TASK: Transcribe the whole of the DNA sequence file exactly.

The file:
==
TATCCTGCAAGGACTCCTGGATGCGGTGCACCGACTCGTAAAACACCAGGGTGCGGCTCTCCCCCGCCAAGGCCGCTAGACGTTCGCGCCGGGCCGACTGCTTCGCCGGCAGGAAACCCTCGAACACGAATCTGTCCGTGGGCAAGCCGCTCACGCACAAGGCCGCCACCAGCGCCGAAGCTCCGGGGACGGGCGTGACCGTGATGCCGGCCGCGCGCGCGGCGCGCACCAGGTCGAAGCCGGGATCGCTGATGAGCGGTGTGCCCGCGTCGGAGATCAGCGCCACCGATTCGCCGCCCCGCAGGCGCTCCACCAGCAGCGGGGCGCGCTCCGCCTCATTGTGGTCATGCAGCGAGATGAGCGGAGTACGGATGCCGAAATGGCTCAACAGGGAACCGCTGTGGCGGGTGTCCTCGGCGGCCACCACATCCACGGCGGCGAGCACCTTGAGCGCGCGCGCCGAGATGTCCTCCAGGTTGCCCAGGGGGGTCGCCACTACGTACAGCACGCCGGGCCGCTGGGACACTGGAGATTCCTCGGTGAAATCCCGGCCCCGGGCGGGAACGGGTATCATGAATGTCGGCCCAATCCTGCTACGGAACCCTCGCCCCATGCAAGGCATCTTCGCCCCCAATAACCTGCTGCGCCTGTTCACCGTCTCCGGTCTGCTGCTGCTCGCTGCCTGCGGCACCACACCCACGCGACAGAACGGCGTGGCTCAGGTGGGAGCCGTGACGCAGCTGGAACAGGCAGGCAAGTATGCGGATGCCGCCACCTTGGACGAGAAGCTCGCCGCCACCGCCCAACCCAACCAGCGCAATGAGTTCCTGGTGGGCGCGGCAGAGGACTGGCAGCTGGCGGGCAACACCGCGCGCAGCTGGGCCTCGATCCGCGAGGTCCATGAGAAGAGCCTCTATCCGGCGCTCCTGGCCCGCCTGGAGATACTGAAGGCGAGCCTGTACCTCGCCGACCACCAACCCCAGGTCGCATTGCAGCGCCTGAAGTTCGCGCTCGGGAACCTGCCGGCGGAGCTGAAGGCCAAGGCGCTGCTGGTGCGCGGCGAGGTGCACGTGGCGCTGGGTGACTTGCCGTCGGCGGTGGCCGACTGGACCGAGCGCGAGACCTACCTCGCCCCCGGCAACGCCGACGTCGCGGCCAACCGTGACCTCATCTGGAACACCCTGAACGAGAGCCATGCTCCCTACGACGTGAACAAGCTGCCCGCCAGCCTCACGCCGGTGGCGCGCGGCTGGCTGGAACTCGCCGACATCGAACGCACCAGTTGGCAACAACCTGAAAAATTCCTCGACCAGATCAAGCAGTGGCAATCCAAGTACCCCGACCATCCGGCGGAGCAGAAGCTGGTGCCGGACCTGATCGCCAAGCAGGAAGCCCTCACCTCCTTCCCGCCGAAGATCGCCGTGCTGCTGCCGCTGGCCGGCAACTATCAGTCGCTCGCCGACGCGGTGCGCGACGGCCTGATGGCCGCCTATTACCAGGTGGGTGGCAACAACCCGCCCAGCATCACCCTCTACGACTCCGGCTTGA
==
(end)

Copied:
TATCCTGCAAGGACTCCTGGATGCGGTGCACCGACTCGTAAAACACCAGGGTGCGGCTCTCCCCCGCCAAGGCCGCTAGACGTTCGCGCCGGGCCGACTGCTTCGCCGGCAGGAAACCCTCGAACACGAATCTGTCCGTGGGCAAGCCGCTCACGCACAAGGCCGCCACCAGCGCCGAAGCTCCGGGGACGGGCGTGACCGTGATGCCGGCCGCGCGCGCGGCGCGCACCAGGTCGAAGCCGGGATCGCTGATGAGCGGTGTGCCCGCGTCGGAGATCAGCGCCACCGATTCGCCGCCCCGCAGGCGCTCCACCAGCAGCGGGGCGCGCTCCGCCTCATTGTGGTCATGCAGCGAGATGAGCGGAGTACGGATGCCGAAATGGCTCAACAGGGAACCGCTGTGGCGGGTGTCCTCGGCGGCCACCACATCCACGGCGGCGAGCACCTTGAGCGCGCGCGCCGAGATGTCCTCCAGGTTGCCCAGGGGGGTCGCCACTACGTACAGCACGCCGGGCCGCTGGGACACTGGAGATTCCTCGGTGAAATCCCGGCCCCGGGCGGGAACGGGTATCATGAATGTCGGCCCAATCCTGCTACGGAACCCTCGCCCCATGCAAGGCATCTTCGCCCCCAATAACCTGCTGCGCCTGTTCACCGTCTCCGGTCTGCTGCTGCTCGCTGCCTGCGGCACCACACCCACGCGACAGAACGGCGTGGCTCAGGTGGGAGCCGTGACGCAGCTGGAACAGGCAGGCAAGTATGCGGATGCCGCCACCTTGGACGAGAAGCTCGCCGCCACCGCCCAACCCAACCAGCGCAATGAGTTCCTGGTGGGCGCGGCAGAGGACTGGCAGCTGGCGGGCAACACCGCGCGCAGCTGGGCCTCGATCCGCGAGGTCCATGAGAAGAGCCTCTATCCGGCGCTCCTGGCCCGCCTGGAGATACTGAAGGCGAGCCTGTACCTCGCCGACCACCAACCCCAGGTCGCATTGCAGCGCCTGAAGTTCGCGCTCGGGAACCTGCCGGCGGAGCTGAAGGCCAAGGCGCTGCTGGTGCGCGGCGAGGTGCACGTGGCGCTGGGTGACTTGCCGTCGGCGGTGGCCGACTGGACCGAGCGCGAGACCTACCTCGCCCCCGGCAACGCCGACGTCGCGGCCAACCGTGACCTCATCTGGAACACCCTGAACGAGAGCCATGCTCCCTACGACGTGAACAAGCTGCCCGCCAGCCTCACGCCGGTGGCGCGCGGCTGGCTGGAACTCGCCGACATCGAACGCACCAGTTGGCAACAACCTGAAAAATTCCTCGACCAGATCAAGCAGTGGCAATCCAAGTACCCCGACCATCCGGCGGAGCAGAAGCTGGTGCCGGACCTGATCGCCAAGCAGGAAGCCCTCACCTCCTTCCCGCCGAAGATCGCCGTGCTGCTGCCGCTGGCCGGCAACTATCAGTCGCTCGCCGACGCGGTGCGCGACGGCCTGATGGCCGCCTATTACCAGGTGGGTGGCAACAACCCGCCCAGCATCACCCTCTACGACTCCGGCTTGA